WASHINGTON, DC – Senator Dan Coats (R-Ind.), a member of the Senate Finance Committee, chaired a Finance Committee hearing on Wednesday to consider the nomination of Charles P. Blahous III and Robert D. Reischauer as Social Security and Medicare Trustees.
Senator Coats chairs a Senate Finance Committee hearing
Coats offered the following remarks during the hearing:
“The trustees play a vital role in overseeing the Social Security and Medicare trust funds, and I believe we should welcome nominees with experience of the trust funds who will be able to execute their respective duties on day one.
“The trustees also provide important information used by policymakers. For example, the most recent Social Security and Medicare Trustees report highlighted the urgency of addressing our nation’s long-term fiscal challenges.
“As the trustees have repeatedly pointed out, if we are to save Social Security and Medicare and ensure they are available for future generations, we must make common-sense reforms to the programs.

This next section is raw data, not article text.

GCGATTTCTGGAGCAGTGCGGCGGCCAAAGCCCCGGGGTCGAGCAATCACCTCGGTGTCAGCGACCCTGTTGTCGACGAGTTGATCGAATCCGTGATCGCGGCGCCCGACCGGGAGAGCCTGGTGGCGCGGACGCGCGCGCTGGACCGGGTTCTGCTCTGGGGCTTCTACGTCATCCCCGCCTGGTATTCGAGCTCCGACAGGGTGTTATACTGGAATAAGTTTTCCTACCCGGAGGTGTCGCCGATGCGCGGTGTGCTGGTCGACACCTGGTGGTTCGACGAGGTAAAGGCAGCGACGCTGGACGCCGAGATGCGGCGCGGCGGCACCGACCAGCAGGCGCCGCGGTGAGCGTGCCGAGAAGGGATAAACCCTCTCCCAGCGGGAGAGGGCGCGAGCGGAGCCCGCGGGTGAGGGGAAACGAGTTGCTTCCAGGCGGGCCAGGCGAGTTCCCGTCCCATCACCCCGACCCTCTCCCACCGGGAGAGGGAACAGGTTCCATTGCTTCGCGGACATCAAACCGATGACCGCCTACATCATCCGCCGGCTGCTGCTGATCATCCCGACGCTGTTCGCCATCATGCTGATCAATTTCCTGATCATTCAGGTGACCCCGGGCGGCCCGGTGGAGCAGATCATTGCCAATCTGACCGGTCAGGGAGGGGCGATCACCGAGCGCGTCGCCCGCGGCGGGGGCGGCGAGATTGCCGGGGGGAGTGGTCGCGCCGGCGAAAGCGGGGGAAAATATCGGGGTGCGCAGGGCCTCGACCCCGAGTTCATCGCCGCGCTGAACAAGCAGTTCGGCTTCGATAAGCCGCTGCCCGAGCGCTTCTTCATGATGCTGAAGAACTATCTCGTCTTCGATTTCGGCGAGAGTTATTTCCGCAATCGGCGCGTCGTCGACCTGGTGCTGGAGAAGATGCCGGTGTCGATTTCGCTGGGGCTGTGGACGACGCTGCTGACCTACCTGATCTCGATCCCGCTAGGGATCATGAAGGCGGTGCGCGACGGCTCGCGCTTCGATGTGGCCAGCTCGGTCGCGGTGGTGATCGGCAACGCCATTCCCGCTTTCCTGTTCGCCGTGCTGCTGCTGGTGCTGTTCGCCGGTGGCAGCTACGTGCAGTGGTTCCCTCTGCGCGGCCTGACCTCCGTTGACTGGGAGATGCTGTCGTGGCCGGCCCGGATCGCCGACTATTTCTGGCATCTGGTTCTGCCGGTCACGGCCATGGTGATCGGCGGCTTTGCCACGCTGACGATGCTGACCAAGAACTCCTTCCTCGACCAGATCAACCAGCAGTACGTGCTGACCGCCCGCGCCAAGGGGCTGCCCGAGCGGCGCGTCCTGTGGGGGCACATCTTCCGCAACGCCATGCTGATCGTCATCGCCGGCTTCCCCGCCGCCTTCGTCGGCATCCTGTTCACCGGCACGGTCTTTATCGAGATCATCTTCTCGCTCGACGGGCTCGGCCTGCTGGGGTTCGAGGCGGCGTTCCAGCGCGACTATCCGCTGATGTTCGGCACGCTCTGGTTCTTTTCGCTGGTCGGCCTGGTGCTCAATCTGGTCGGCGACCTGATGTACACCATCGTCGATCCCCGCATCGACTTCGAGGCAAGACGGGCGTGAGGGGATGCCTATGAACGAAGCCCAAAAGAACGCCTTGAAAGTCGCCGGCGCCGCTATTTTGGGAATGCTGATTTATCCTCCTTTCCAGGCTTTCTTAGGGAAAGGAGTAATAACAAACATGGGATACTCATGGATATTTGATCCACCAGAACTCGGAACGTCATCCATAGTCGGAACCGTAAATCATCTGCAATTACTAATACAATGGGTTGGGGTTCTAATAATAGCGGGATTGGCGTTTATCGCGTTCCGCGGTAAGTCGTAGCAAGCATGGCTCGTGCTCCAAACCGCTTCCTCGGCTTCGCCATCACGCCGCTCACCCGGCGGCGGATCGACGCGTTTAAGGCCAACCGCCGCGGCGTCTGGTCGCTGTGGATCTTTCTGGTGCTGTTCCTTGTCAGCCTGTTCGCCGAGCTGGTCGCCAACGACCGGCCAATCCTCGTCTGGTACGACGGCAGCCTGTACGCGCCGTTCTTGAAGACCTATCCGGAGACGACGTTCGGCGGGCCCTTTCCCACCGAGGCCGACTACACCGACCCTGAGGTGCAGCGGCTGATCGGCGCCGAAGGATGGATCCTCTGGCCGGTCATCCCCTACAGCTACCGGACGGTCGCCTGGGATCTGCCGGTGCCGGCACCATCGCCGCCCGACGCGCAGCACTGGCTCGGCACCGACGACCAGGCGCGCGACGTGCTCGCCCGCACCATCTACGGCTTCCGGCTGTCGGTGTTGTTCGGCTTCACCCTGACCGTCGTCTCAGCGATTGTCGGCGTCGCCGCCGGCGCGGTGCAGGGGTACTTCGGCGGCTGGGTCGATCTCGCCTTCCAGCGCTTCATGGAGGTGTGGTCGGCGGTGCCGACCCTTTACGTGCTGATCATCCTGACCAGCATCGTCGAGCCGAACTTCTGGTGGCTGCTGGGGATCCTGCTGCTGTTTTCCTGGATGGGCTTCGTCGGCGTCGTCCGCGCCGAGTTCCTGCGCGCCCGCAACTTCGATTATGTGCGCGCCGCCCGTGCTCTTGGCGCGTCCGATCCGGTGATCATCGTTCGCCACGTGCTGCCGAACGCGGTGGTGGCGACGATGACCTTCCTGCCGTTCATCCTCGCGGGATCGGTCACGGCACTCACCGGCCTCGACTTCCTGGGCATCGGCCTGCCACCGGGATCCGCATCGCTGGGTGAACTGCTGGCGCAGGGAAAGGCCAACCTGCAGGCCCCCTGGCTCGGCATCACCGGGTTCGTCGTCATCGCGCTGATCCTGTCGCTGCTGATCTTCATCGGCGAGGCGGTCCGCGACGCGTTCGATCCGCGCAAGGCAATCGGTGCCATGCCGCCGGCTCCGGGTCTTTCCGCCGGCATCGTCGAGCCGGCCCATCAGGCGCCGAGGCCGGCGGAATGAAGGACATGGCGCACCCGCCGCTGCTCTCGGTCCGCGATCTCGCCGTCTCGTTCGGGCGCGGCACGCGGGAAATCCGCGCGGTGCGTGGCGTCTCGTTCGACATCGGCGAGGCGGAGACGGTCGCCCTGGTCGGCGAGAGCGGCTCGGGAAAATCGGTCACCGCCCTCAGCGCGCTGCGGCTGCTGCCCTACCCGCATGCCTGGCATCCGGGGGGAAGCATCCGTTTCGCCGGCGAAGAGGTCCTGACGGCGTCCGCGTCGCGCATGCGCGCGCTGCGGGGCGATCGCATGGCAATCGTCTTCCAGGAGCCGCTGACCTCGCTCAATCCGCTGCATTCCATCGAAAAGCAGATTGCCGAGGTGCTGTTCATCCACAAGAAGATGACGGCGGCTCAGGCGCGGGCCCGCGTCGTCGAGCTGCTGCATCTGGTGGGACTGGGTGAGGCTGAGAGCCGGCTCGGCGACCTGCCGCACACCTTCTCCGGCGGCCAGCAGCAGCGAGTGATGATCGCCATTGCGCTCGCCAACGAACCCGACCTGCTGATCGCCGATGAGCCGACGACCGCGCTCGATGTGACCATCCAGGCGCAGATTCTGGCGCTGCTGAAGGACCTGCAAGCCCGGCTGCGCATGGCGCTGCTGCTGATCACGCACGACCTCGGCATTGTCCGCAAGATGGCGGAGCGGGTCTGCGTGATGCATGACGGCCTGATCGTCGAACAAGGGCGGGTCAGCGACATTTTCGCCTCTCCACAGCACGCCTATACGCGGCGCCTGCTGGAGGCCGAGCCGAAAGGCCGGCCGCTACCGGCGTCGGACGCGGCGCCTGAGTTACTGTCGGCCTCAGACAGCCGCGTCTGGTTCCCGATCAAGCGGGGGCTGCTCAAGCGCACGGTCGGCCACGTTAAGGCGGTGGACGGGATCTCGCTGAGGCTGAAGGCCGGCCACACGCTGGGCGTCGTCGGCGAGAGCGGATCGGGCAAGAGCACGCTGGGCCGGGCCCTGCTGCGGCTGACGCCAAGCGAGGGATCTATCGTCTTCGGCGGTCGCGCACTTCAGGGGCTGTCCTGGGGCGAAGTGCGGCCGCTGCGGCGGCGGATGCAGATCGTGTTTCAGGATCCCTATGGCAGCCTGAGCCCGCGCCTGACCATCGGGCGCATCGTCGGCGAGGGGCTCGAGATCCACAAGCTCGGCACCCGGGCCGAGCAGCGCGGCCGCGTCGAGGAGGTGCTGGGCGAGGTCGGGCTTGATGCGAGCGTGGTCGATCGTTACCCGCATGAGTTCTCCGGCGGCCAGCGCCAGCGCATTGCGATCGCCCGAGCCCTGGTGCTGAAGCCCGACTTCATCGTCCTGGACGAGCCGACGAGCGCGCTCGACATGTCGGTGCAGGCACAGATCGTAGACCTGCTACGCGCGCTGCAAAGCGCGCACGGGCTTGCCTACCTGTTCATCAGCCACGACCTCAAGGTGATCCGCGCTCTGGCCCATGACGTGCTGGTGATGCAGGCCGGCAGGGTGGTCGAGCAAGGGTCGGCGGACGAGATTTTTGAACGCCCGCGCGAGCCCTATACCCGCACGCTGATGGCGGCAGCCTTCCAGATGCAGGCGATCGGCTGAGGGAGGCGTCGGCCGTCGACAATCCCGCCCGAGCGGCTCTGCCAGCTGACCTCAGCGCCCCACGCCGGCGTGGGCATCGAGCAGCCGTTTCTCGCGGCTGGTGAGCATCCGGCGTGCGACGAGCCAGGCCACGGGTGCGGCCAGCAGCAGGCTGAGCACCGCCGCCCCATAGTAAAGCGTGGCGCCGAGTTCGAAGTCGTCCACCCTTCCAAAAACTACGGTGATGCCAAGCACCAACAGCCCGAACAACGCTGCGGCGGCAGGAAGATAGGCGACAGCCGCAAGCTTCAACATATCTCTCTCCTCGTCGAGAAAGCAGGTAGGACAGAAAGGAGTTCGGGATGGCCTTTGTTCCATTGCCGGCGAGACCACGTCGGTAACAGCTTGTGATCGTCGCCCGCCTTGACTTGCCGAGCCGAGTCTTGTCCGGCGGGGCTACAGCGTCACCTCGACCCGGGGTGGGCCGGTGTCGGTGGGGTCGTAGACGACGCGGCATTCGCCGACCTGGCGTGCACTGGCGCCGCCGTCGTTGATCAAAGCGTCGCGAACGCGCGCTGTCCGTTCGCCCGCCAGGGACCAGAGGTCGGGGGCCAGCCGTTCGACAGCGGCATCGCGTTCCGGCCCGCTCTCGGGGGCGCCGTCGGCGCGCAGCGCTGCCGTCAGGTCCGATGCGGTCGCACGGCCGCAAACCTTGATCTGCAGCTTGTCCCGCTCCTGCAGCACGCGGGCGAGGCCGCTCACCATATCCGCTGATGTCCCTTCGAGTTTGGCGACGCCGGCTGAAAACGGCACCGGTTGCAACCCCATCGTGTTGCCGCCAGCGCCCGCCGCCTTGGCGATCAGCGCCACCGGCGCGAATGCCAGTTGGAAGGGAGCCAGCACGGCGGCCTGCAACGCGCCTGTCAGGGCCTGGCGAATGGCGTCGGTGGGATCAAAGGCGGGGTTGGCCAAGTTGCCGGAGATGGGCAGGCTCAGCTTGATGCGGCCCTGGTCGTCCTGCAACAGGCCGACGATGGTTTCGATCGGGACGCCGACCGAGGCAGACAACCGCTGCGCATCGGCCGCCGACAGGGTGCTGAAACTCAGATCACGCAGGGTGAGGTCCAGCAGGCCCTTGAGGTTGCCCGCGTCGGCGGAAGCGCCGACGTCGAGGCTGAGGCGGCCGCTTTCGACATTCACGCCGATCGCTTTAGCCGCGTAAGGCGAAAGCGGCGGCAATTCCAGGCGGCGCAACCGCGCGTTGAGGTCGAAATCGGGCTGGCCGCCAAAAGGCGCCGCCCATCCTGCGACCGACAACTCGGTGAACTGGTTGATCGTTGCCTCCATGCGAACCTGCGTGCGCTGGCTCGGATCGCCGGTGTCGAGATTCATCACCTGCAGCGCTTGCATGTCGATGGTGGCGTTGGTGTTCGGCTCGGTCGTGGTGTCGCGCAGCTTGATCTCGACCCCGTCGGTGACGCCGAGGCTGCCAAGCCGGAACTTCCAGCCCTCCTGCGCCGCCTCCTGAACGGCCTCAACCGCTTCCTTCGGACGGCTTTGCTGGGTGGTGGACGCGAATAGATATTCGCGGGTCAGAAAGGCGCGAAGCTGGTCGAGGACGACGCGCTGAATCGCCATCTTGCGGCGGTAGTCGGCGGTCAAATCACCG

“If we fail to act, they will both be insolvent within about 18 years – likely affecting those at and near retirement.
“These programs consume more and more of federal revenues each year, which squeezes out funding for every other federal program and agency. This year alone, Social Security and Medicare are expected to consume 46 percent of all federal revenues.
“By 2026, they will consume about 58 percent of all revenues. This is simply not sustainable.
“Further, the combination of retiring Baby Boomers, longer life expectancies, and fewer workers to financially support each retiree will make it increasingly difficult to sustain these programs.
“Again, as the trustees repeatedly have told us, the longer some try to pretend that Social Security and Medicare are not quickly headed towards insolvency, the more painful the reforms will need to be.
“I believe it is our responsibility to take the necessary steps to save Medicare and Social Security, rather than force some of the most vulnerable Americans to suffer the consequences of our inaction.”